On February 1, 2003, the space shuttle Columbia broke apart while re-entering the atmosphere over Texas, killing all seven crew members on board. The disaster occurred minutes before Columbia was scheduled to land at Florida’s Kennedy Space Center. An investigation later determined the catastrophe was caused by a problem that took place shortly after launch on January 16, when a piece of foam insulation broke off from the shuttle's propellant tank and damaged the edge of the shuttle's left wing. The Columbia disaster was the second major tragedy in the history of the space shuttle program after the space shuttle Challenger broke apart shortly after launch on January 28, 1986, and all seven astronauts on board perished.
COLUMBIA SPACE SHUTTLE DISASTER
Fllight risk management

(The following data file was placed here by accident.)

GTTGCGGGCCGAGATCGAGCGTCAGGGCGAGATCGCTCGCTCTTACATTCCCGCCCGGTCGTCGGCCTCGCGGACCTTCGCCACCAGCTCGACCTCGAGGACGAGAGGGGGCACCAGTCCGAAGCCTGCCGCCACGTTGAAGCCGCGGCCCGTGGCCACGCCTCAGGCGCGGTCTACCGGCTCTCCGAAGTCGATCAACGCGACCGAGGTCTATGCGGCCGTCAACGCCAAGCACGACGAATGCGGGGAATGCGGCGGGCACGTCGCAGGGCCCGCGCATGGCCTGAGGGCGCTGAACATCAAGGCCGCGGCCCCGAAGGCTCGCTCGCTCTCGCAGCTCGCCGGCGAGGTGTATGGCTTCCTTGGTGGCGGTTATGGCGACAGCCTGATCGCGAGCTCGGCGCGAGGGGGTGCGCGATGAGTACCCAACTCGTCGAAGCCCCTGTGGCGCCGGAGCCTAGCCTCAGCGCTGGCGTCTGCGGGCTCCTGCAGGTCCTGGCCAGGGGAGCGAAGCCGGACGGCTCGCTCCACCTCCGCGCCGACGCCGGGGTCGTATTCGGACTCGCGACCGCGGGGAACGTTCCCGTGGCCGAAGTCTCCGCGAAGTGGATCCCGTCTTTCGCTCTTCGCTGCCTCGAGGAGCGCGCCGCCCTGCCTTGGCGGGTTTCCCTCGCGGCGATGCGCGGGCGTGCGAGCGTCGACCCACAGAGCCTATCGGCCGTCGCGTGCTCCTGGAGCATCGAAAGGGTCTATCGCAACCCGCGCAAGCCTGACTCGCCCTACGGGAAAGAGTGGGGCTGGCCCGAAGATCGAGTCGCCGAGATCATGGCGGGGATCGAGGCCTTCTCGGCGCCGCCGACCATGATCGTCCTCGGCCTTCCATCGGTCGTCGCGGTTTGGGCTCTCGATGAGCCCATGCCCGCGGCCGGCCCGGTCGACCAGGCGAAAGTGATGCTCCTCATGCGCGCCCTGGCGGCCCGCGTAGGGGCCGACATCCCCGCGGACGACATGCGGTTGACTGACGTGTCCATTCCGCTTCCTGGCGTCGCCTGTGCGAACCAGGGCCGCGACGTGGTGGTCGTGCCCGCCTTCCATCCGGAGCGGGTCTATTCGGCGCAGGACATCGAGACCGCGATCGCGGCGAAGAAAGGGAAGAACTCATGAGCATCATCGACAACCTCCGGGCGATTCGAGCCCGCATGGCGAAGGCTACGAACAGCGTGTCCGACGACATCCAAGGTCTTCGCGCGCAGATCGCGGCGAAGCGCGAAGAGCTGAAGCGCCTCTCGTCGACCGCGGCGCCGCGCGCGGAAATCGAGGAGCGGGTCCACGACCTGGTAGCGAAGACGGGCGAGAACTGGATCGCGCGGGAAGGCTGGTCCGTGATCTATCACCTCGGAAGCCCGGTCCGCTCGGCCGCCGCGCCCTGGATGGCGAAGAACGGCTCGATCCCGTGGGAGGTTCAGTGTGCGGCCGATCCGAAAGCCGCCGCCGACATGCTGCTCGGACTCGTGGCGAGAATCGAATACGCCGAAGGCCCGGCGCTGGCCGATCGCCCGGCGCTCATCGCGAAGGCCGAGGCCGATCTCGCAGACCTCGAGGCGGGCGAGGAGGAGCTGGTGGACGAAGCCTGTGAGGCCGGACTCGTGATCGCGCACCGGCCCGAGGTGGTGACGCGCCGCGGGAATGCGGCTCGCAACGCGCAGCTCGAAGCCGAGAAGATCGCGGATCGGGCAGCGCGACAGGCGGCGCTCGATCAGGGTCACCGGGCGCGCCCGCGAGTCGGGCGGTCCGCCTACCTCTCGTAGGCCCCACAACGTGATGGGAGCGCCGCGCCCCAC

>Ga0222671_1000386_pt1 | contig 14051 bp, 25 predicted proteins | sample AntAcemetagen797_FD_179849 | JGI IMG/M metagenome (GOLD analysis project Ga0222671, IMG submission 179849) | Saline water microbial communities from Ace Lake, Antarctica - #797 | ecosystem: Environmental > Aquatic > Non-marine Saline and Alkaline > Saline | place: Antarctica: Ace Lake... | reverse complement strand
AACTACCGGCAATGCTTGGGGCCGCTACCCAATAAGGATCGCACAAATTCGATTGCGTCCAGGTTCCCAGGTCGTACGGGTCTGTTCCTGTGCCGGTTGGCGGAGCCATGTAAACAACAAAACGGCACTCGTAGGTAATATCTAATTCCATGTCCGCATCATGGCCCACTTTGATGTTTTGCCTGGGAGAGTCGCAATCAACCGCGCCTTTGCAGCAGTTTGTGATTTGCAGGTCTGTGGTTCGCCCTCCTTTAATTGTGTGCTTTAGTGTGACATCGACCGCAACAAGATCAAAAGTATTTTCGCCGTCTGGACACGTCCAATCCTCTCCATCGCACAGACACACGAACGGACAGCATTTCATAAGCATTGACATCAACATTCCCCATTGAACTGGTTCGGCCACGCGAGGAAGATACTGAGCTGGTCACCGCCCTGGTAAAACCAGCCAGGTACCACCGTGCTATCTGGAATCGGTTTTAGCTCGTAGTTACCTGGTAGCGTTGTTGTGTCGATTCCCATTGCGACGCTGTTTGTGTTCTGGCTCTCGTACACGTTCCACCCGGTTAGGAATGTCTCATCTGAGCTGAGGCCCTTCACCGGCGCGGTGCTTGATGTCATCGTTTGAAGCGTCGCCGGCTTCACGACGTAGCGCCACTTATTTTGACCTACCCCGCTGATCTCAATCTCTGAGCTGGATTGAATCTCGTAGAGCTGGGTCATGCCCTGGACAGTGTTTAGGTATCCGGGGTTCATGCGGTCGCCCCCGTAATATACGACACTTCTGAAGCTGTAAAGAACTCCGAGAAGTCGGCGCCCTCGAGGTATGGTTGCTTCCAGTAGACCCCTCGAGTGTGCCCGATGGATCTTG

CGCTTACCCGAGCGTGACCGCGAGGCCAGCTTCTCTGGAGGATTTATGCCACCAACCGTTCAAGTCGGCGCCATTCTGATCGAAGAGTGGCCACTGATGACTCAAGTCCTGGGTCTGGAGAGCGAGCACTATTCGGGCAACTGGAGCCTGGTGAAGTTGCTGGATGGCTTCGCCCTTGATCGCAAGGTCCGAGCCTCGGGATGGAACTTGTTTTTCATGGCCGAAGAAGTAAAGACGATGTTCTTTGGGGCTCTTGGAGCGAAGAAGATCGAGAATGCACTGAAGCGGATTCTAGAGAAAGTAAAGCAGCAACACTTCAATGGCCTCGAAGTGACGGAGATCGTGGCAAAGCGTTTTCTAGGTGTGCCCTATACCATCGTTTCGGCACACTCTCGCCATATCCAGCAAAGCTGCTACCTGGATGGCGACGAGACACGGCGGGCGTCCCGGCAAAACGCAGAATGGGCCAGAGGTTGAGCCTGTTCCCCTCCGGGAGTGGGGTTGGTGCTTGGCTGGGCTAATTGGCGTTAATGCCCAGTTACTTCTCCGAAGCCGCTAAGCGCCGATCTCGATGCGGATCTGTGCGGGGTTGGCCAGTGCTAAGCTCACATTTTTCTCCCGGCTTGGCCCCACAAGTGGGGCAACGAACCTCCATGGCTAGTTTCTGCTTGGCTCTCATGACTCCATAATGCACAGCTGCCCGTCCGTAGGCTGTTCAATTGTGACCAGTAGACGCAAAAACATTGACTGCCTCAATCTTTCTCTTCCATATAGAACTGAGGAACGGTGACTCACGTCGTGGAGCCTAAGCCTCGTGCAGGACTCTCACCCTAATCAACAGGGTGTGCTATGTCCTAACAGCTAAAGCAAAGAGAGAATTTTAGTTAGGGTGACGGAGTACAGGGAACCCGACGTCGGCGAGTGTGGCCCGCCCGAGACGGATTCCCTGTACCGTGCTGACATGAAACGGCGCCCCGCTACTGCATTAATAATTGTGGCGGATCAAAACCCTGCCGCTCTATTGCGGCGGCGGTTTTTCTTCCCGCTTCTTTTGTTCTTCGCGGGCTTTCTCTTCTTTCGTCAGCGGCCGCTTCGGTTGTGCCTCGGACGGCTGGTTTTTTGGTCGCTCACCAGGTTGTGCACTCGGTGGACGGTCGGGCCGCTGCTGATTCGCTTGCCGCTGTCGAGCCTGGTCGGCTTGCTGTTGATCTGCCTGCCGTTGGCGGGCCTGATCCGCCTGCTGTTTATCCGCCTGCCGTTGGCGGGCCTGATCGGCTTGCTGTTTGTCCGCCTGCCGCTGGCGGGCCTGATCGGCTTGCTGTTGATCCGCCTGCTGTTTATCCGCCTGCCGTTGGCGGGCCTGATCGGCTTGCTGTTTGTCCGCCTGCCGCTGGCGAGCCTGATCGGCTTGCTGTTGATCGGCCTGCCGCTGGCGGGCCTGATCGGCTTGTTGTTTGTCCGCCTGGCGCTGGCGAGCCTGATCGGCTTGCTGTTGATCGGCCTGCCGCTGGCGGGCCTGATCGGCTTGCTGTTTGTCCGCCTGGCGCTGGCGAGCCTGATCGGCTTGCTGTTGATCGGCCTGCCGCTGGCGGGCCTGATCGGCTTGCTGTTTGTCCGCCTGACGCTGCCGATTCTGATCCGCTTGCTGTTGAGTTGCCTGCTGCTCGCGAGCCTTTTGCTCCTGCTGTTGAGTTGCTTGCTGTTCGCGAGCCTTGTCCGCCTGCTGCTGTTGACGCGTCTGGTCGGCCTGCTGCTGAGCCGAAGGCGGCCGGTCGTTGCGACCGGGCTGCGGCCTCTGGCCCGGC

In a risk-management scenario similar to the Challenger disaster, NASA management failed to recognize the relevance of engineering concerns for safety for imaging to inspect possible damage, and failed to respond to engineer requests about the status of astronaut inspection of the left wing. Engineers made three separate requests for Department of Defense (DOD) imaging of the shuttle in orbit to more precisely determine damage. While the images were not guaranteed to show the damage, the capability existed for imaging of sufficient resolution to provide meaningful examination. NASA management did not honor the requests and in some cases intervened to stop the DOD from assisting. The CAIB recommended subsequent shuttle flights be imaged while in orbit using ground-based or space-based DOD assets. Details of the DOD's unfulfilled participation with Columbia remain secret; retired NASA official Wayne Halestated in 2012 that "Activity regarding other national assets and agencies remains classified and I cannot comment on that aspect of the Columbia tragedy." Throughout the risk assessment process, senior NASA managers were influenced by their belief that nothing could be done even if...
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